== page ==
My Library Is Deep, As Are My Archives

Brian J., you ask, why do you keep everything like you do, especially books, pamphlets, and some ephemera (but not as much as Lileks)?

Because someday I might need it. For research.

Of course, when I was young, I imagined it would be for important works of literature that would speak to readers about the journey of man from life to death and the struggle for meaning along the way. But that was back in the 20th century. Now I know better, of course, and my 21st century sights are set more along the lines of After civilization collapses, my physical books will be the things that brings Man out of his new Dark Age, and by that I mean the bastard that shoots me down will warm himself for several days by burning my tomes.

Aside from that, though, I do go to the books now and then.

A couple months back, I sought something by Raymond Chandler, and I wanted to confirm the verbiage in one of his quotes. The Internet provided the quote, and then the Internet provided the essay with the same name as the source of the quote, but not the quote. So I said, hey, I bet I have that in my collection, and I hit the library, so I discovered that the quote came from an introduction to a book with the same name as the leading essay. Confirmed, and I didn’t have to hit the library to find it.

So I had a quip in mind, a bon mot as it were, but I needed just that bit of info. You see, one of the (well, a pair of the) get-rich-quick-with-some-work-and-luck-but-come-to-our-seminar-and-find-out-how-much-but-not-before-paying-us groups is running radio ads about flipping houses here in Springfield. So I turned the word flipping on its head into its judo sense of the word, and I had the bon mot.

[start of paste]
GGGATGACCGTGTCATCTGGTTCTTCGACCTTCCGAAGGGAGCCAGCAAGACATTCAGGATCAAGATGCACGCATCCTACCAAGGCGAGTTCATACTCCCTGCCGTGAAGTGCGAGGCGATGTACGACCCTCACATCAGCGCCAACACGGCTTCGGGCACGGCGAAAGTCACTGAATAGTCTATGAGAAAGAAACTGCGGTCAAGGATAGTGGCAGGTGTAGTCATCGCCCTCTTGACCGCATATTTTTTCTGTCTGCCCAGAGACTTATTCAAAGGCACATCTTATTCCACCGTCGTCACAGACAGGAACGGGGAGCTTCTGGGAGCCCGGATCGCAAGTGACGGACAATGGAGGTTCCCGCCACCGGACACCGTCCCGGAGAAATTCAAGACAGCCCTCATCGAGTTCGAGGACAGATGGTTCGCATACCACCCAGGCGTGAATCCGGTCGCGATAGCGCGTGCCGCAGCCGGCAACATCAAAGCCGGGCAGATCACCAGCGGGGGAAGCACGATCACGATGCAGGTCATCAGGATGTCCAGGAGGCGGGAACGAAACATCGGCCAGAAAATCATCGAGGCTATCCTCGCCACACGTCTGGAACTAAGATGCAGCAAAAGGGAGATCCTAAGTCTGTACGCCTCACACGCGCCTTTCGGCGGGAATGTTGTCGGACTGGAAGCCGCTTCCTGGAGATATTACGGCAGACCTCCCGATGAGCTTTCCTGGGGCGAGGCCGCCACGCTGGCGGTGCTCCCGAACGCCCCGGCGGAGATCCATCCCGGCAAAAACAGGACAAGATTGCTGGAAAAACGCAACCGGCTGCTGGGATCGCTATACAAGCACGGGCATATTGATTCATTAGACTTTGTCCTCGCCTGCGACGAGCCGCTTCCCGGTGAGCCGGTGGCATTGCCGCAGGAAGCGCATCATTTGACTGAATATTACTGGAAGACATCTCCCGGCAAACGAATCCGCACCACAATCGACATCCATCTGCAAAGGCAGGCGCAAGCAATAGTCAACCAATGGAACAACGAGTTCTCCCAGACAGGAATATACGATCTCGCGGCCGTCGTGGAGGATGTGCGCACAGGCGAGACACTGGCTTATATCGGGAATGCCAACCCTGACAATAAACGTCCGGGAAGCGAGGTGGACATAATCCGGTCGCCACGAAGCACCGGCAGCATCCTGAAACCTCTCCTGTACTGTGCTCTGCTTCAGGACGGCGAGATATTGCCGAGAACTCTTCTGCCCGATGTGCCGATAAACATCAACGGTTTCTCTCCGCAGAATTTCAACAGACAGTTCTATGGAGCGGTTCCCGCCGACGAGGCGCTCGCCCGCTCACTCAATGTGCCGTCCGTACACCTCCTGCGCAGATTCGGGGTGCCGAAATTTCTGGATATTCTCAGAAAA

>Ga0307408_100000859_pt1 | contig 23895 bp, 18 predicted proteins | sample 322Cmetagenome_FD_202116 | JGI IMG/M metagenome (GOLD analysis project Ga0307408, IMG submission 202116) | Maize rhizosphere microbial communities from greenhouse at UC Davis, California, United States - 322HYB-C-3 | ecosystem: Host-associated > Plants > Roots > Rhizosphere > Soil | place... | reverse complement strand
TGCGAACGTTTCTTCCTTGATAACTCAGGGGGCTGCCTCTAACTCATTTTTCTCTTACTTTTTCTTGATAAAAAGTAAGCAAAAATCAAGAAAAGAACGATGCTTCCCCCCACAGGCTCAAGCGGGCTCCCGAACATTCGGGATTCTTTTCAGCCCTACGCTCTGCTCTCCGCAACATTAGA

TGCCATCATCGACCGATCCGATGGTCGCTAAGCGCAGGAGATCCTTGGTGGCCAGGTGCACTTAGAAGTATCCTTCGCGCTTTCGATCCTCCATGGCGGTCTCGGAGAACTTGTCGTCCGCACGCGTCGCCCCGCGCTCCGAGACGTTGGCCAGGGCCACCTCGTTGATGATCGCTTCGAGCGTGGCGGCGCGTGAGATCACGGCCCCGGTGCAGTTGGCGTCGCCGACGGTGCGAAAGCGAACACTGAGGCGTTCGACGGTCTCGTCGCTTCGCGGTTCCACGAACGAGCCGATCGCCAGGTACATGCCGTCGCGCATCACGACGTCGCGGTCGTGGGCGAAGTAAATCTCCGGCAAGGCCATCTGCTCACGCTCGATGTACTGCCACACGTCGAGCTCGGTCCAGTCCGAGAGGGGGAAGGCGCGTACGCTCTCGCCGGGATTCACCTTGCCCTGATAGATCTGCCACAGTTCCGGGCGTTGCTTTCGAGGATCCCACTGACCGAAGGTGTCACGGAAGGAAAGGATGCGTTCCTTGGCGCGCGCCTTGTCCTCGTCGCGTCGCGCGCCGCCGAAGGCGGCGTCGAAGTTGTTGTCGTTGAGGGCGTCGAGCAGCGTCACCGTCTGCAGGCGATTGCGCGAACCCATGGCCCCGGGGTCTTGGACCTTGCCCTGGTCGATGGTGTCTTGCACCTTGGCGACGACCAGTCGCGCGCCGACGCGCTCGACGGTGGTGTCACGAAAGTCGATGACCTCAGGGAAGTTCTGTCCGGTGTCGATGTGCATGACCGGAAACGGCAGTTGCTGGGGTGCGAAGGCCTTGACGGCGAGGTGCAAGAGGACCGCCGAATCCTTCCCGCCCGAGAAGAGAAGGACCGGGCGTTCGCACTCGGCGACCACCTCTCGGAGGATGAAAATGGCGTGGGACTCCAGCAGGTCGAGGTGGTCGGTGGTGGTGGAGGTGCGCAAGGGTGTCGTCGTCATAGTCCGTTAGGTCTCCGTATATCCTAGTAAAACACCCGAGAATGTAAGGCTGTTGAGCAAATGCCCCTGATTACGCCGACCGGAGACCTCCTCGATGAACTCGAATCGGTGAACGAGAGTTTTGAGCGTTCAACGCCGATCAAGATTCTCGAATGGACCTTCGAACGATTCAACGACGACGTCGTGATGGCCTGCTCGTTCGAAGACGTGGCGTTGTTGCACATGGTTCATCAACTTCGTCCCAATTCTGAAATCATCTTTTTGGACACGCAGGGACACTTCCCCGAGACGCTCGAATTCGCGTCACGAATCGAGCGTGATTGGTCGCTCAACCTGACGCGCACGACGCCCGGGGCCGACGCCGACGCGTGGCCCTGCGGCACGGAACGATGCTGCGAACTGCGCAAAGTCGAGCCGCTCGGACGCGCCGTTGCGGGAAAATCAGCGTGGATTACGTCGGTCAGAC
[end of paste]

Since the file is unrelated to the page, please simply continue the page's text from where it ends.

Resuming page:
Except for the final punchline, which required me to come up with a particular martial arts move. Not a flip or throw, but a lock (ha ha! Because I cannot sell my house in Old Trees, you see, and I’ve been at Nogglestead for three years now).

Twenty years ago, gentle reader (you child), I studied a little bit of bujitsu. You see, I knew if I wanted to be truly tough by the time I was in my middle thirties, I’d have to start right now and study for a number of years (about the same time, I started studying fencing). How much did I actually study? Not much. I went to the dojo a couple times a week for about four months. Maybe three. I never even bought the gi. Enough to barely remember the basic kata. Not enough to have advanced a belt. But enough to have the student handbook, which would provide me with the authentic information I needed.

The Missouri Bujinkan Dojo Handbook Cover

Now, I’d like to say my library is well-organized. It is, to some extent. But I could not instantly lay my hands upon this book only because it was not on the library shelves beside the tall reference material. It was in my personal mementoes stacks, amid the binders of play programs and school yearbooks that make up my personal archives.

But, in the end, I found it. And I could research from the comfort of my chair.

To produce not a work of enduring wit and importance, but rather a Facebook status that said:

Brian J. Noggle never flipped a house, but he did once get one into a Ura Gyaku wrist lock during a sparring match.

My life and its work has amounted to something, but you’ll need an electron microscope to see it.

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